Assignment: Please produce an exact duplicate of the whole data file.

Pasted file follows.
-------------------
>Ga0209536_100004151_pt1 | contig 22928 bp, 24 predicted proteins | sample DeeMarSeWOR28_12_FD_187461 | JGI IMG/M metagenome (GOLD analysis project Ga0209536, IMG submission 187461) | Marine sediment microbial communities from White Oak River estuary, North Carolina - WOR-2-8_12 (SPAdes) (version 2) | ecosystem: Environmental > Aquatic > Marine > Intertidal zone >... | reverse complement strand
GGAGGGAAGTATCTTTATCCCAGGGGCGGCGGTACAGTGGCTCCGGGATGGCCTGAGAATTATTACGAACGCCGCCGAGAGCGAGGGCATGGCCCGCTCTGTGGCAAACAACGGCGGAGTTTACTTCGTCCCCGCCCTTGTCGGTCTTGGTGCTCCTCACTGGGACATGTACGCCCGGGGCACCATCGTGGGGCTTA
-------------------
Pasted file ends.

>Ga0209536_100004151_pt1 | contig 22928 bp, 24 predicted proteins | sample DeeMarSeWOR28_12_FD_187461 | JGI IMG/M metagenome (GOLD analysis project Ga0209536, IMG submission 187461) | Marine sediment microbial communities from White Oak River estuary, North Carolina - WOR-2-8_12 (SPAdes) (version 2) | ecosystem: Environmental > Aquatic > Marine > Intertidal zone >... | reverse complement strand
GGAGGGAAGTATCTTTATCCCAGGGGCGGCGGTACAGTGGCTCCGGGATGGCCTGAGAATTATTACGAACGCCGCCGAGAGCGAGGGCATGGCCCGCTCTGTGGCAAACAACGGCGGAGTTTACTTCGTCCCCGCCCTTGTCGGTCTTGGTGCTCCTCACTGGGACATGTACGCCCGGGGCACCATCGTGGGGCTTA